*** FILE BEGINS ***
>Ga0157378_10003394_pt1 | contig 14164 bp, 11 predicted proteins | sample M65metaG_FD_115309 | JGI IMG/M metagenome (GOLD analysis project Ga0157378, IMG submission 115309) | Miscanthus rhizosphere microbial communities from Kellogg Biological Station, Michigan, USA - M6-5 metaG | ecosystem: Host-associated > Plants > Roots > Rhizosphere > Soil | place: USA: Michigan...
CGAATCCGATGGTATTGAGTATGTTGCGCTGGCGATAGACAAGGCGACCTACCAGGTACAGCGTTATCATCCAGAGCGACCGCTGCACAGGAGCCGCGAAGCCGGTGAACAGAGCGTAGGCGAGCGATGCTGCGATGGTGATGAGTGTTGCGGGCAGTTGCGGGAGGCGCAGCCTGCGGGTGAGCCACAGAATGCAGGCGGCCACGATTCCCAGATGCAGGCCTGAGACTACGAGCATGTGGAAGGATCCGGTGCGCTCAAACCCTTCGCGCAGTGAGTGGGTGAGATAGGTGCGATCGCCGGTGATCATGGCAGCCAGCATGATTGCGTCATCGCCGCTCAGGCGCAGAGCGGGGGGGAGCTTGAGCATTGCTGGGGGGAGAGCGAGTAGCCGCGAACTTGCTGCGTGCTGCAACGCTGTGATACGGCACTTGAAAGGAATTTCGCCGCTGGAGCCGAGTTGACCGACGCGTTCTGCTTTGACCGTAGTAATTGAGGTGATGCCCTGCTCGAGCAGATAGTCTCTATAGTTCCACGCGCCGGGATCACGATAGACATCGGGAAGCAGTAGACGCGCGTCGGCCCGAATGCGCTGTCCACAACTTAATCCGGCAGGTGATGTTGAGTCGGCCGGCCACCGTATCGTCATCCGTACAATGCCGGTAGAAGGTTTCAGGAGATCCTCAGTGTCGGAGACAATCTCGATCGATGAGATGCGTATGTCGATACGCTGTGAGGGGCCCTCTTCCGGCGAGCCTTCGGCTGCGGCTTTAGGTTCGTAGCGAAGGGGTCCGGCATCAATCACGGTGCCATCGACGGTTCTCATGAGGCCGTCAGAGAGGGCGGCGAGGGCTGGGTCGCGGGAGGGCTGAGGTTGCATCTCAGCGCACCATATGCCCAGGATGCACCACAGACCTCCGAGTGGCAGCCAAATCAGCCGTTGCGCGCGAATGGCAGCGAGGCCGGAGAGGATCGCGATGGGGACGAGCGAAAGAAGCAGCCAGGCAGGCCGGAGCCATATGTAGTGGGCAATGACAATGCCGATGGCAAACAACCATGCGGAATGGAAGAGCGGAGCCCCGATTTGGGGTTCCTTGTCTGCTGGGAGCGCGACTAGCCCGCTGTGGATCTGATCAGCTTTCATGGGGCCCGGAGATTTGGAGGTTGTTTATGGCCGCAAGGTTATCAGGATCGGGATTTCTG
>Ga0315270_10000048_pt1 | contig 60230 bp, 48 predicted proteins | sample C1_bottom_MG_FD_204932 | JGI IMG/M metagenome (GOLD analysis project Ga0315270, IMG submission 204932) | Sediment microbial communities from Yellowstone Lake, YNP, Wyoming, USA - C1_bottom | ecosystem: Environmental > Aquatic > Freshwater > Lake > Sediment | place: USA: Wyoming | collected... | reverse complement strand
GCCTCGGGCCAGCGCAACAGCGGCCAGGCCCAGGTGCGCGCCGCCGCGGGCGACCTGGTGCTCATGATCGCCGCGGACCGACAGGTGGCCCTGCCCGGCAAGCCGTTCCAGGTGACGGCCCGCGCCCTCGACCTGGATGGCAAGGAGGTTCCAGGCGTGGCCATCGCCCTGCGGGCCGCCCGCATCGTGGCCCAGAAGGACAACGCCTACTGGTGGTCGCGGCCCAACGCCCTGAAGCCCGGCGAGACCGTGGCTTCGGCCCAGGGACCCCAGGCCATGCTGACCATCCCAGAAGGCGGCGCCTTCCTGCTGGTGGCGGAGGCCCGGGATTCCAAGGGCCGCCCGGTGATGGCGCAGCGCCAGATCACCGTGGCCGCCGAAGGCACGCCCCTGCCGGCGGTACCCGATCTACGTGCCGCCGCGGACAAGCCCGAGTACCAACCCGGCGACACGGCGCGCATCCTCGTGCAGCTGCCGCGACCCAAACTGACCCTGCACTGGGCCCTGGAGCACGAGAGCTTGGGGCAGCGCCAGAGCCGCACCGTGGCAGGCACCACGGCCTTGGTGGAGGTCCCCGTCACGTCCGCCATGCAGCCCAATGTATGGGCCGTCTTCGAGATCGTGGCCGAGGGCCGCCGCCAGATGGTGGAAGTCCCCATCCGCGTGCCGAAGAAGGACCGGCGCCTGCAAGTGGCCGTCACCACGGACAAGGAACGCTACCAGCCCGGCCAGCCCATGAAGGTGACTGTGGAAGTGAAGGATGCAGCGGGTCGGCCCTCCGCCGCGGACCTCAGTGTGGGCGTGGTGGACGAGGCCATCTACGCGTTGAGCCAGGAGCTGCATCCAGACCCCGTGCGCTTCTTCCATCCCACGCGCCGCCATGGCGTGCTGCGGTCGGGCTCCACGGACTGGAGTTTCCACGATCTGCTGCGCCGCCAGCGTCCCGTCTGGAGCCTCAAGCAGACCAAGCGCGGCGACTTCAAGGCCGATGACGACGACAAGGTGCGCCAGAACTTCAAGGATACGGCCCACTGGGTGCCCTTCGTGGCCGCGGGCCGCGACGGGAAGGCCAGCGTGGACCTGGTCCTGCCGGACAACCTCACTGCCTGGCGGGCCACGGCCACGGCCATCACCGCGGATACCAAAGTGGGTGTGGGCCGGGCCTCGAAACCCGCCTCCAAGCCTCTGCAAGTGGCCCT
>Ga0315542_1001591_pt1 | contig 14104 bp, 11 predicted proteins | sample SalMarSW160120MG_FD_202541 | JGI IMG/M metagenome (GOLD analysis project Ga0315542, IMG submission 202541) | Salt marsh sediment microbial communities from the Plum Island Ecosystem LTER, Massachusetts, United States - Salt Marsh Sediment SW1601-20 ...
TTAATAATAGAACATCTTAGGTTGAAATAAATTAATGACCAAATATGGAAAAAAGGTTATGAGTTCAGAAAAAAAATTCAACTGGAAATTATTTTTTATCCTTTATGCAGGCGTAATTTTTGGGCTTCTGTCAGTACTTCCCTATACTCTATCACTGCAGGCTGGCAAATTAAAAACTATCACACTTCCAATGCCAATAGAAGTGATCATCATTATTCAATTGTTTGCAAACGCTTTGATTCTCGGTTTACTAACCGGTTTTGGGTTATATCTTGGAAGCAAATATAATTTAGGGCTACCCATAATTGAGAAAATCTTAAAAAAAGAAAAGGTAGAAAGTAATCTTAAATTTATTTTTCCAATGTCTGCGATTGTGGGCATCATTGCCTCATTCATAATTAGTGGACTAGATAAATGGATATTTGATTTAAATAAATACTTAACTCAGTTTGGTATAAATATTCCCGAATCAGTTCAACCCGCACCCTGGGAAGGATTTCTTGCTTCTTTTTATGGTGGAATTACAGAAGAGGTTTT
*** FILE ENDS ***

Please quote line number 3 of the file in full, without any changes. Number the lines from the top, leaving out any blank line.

>Ga0315270_10000048_pt1 | contig 60230 bp, 48 predicted proteins | sample C1_bottom_MG_FD_204932 | JGI IMG/M metagenome (GOLD analysis project Ga0315270, IMG submission 204932) | Sediment microbial communities from Yellowstone Lake, YNP, Wyoming, USA - C1_bottom | ecosystem: Environmental > Aquatic > Freshwater > Lake > Sediment | place: USA: Wyoming | collected... | reverse complement strand